If your puppy is not sleeping in her crate or pen, and is out in the house, you must follow her around to know what she is doing: chewing a bone, running circles, getting a drink of water, etc. In fact, don't take your eye off of her! If you cannot watch her continuously, you must put her back into her pen or crate to prevent potty training "mistakes".
Once he seemingly has this idea down, move the string of bells to the left or the right of your dog and see if he moves to go and hit them with his nose; if he does click and treat! Next try moving the bells above his head and then closer to the floor. If he is chasing them with his nose in an attempt to ring them, then he understands what you want!
Every time your dog pees or poops outside it needs to be celebrated. Give them baby talk or a treat, jump up & down, pat their little heads & remind them of how brilliant that decision was. Yes it might look silly, but your pup needs to know he’s done the best thing ever. When you consistently praise your puppy for going potty outside they’ll start to understand that it’s the correct decision, and one that leads to super fun happy time.
Let your new dog gradually earn freedom throughout your home. A common error that many pet parents make is giving their new dog too much freedom too soon. This can easily lead to accidents relating to housetraining and destructive chewing. So, close off doors to unoccupied rooms and use baby gates to section off parts of the house, if necessary. One of the best ways to minimize incidents is to keep your dog tethered to you in the house and by using a crate or doggie safe area when you can’t actively supervise him.

Konrad Most began training dogs for police work in Germany, and was appointed principal of the State Breeding and Training Establishment for police dogs in Berlin, where he carried out original research into training dogs for a broad range of service tasks. At the outbreak of war in 1914 he was charged with organising and directing the use of dogs to further the war effort. He headed the Experimental Institute for Armed Forces' Dogs during the Second World War, and afterwards ran the German Dog Farm, a centre for the training of working dogs, including assistance dogs for the blind. He played a leading role in the formation of the German Canine Research Society and Society for Animal Psychology.[10] His 1910 publication, Training Dogs: A Manual, emphasised using instinctive behavior such as the prey drive to train desired behaviors, advocated the use of compulsion and inducements, differentiated between primary and secondary reinforcers, and described shaping behaviors, chaining components of an activity, and the importance of timing rewards and punishments. The book demonstrated an understanding of the principles of operant conditioning almost thirty years before they were formally outlined by B.F. Skinner in The Behavior of Organisms.[11] While publishers of the 2001 reprint warn that some of the "compulsive inducements" such as the switch, the spiked collar and the forced compliance are unnecessarily harsh for today's pet dogs,[12] the basic principles of Most's methods are still used in police and military settings.[13]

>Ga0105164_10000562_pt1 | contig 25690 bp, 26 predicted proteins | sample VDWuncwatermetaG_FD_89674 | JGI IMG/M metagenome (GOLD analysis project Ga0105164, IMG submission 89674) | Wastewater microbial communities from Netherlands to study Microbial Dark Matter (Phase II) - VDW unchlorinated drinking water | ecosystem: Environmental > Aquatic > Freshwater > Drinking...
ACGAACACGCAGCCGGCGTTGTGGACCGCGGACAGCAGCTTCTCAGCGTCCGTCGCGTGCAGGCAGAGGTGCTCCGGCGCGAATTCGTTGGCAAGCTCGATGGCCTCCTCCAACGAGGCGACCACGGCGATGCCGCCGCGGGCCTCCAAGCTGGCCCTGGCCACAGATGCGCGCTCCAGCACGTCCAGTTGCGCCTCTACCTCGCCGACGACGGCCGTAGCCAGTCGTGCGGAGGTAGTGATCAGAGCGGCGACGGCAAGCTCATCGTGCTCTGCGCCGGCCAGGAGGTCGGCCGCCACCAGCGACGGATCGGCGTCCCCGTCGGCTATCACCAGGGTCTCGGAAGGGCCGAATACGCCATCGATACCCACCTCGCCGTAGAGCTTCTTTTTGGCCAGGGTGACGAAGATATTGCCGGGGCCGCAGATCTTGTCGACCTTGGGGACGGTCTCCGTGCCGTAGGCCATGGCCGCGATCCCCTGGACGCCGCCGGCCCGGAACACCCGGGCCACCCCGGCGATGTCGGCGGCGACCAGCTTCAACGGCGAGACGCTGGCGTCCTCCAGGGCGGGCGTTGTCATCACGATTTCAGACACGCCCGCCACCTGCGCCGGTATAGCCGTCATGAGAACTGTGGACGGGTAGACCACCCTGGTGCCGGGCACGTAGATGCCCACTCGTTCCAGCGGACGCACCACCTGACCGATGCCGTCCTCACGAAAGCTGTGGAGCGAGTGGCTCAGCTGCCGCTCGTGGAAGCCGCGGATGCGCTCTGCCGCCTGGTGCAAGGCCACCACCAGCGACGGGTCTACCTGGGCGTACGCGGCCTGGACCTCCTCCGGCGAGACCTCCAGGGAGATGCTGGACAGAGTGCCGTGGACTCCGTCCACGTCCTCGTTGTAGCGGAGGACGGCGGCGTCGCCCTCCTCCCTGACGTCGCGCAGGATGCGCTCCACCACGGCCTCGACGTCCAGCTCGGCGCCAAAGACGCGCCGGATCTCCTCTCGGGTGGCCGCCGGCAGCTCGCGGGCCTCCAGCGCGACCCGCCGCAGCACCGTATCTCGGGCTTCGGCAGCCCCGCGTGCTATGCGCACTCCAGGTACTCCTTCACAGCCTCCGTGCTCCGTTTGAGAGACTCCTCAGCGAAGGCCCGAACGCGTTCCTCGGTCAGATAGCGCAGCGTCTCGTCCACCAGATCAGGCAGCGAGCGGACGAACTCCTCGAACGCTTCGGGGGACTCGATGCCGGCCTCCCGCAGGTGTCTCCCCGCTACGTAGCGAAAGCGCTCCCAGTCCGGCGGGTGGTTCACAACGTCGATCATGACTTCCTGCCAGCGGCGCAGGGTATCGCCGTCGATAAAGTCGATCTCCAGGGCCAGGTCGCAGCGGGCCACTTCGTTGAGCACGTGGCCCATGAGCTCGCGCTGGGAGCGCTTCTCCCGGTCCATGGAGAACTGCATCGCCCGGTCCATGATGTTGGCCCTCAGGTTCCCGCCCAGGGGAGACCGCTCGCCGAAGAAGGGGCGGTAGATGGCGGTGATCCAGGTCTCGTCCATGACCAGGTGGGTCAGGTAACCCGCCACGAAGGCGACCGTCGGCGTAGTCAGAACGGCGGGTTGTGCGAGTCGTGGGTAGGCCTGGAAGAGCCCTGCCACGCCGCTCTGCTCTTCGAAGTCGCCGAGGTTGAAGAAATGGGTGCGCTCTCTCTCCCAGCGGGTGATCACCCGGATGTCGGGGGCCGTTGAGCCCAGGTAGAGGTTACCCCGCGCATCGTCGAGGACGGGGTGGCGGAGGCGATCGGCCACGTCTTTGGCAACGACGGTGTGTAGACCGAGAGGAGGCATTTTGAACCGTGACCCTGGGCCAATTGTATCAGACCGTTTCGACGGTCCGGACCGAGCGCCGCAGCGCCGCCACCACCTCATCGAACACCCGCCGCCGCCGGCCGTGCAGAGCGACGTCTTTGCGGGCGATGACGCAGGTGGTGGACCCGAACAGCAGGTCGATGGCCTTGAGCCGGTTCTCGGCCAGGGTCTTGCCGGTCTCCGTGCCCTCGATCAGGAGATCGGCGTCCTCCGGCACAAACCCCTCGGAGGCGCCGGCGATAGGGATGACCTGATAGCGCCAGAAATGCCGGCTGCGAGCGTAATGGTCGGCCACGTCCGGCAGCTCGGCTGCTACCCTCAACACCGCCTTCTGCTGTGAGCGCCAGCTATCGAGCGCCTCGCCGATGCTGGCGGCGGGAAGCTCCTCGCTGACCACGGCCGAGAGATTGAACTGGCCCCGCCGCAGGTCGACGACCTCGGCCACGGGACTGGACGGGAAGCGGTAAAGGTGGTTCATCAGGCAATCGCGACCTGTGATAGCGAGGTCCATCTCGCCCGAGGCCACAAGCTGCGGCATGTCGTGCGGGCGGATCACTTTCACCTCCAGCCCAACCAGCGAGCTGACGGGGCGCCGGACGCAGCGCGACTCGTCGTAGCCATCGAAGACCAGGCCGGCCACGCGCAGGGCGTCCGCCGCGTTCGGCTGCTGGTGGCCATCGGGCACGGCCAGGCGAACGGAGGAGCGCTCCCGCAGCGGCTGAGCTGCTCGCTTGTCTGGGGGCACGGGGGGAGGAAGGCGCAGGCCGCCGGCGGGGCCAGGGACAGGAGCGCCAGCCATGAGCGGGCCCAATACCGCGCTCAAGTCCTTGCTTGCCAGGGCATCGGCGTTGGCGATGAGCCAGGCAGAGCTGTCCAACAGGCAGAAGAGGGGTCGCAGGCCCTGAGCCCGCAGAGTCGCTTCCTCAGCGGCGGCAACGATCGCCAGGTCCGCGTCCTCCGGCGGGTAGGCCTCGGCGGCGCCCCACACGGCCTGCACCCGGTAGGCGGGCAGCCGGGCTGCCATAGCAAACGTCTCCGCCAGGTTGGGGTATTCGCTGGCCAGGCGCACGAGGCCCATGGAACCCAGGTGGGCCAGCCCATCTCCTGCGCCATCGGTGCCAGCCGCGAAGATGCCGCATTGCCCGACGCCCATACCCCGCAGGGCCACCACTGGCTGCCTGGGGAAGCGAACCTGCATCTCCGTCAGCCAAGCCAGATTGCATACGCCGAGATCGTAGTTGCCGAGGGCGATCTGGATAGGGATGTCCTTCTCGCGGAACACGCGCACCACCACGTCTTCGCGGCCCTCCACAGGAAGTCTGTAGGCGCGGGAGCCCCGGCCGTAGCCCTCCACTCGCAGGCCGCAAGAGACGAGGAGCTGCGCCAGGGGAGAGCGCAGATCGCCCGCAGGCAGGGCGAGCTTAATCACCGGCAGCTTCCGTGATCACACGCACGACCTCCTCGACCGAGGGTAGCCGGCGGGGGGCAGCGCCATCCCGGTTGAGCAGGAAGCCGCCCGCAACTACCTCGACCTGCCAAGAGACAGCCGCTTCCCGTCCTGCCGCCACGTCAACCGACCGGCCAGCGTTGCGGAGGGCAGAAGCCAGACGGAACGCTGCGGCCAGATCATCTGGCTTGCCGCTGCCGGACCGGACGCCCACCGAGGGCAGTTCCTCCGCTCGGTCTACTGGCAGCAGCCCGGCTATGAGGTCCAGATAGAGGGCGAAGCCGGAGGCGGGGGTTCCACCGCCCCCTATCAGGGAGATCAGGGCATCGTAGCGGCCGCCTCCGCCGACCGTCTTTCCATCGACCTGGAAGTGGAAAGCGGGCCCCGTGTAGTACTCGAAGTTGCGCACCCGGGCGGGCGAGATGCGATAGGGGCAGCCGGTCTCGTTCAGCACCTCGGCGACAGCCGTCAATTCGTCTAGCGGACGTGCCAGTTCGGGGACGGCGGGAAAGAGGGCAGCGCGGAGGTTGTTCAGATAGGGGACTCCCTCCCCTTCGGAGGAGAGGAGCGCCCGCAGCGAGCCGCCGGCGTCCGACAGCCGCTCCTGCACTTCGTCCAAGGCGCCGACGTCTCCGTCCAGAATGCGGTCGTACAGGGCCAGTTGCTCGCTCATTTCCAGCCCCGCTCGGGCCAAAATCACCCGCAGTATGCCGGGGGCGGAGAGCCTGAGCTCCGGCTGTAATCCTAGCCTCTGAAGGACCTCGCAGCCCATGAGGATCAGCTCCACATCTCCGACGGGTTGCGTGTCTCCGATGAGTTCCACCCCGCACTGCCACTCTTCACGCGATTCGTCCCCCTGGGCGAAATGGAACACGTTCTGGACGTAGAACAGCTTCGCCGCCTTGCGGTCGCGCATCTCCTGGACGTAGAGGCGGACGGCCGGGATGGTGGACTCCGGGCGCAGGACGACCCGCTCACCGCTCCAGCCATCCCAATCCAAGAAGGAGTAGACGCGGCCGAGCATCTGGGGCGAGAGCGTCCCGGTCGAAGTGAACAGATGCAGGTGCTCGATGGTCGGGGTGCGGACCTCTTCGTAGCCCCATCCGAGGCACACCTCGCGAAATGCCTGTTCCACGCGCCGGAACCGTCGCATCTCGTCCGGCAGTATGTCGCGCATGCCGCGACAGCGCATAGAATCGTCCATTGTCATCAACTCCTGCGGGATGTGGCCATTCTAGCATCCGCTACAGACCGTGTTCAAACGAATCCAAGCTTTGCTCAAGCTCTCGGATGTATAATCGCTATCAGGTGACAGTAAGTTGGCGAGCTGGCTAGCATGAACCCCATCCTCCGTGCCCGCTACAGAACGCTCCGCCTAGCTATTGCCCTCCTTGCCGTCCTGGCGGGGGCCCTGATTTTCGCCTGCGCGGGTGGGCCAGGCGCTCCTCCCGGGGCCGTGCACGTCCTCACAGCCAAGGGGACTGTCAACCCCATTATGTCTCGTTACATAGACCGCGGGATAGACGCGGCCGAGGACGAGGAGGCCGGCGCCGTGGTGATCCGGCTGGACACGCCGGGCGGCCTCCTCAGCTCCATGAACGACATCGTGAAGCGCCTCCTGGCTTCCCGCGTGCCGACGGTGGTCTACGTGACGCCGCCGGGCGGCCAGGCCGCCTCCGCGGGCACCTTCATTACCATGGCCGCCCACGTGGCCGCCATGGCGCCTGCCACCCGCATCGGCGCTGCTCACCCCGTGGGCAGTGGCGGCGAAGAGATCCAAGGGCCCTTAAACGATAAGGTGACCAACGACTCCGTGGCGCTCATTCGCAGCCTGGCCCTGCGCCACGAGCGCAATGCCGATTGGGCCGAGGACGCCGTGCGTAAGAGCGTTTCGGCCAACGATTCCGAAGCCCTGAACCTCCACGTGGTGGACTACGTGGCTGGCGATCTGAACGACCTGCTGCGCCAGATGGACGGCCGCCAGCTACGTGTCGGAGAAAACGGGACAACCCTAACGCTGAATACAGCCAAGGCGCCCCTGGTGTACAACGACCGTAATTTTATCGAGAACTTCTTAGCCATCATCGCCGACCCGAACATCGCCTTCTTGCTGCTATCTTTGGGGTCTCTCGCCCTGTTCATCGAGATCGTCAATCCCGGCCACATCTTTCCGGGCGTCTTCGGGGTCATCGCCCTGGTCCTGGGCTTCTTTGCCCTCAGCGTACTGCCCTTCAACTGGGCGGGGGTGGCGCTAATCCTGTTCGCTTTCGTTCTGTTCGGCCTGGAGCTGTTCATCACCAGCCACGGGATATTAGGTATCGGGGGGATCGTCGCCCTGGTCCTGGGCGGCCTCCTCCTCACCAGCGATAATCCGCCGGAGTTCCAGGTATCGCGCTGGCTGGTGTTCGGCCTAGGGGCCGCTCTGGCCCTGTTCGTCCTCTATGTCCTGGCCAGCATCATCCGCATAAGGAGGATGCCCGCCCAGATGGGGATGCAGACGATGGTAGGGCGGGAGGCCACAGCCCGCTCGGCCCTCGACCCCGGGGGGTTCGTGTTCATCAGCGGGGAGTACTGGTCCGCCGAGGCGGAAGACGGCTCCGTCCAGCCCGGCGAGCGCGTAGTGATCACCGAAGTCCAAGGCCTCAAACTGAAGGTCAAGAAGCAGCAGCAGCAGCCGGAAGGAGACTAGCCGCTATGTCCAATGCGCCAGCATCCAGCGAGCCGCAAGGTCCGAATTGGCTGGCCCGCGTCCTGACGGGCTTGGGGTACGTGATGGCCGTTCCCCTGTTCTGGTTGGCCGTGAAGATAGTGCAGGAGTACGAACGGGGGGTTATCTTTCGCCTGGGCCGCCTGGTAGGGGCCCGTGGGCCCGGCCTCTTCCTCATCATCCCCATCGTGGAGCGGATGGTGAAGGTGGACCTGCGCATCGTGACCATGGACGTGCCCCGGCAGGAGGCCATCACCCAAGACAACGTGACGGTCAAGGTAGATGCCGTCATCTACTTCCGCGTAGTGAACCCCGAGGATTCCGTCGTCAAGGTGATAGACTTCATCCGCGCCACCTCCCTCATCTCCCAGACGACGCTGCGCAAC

Training clubs that run the Kennel Club Good Citizen Dog Scheme - the largest dog training programme in the UK are a sensible place to begin. Here you will learn about every aspect of dog ownership from the Puppy Foundation Courses through to Bronze, Silver and Gold award levels. Go to GCDS Training Clubs in your County to find one near to you or email the GCDS Team ([email protected]) or call 0207 518 1011.
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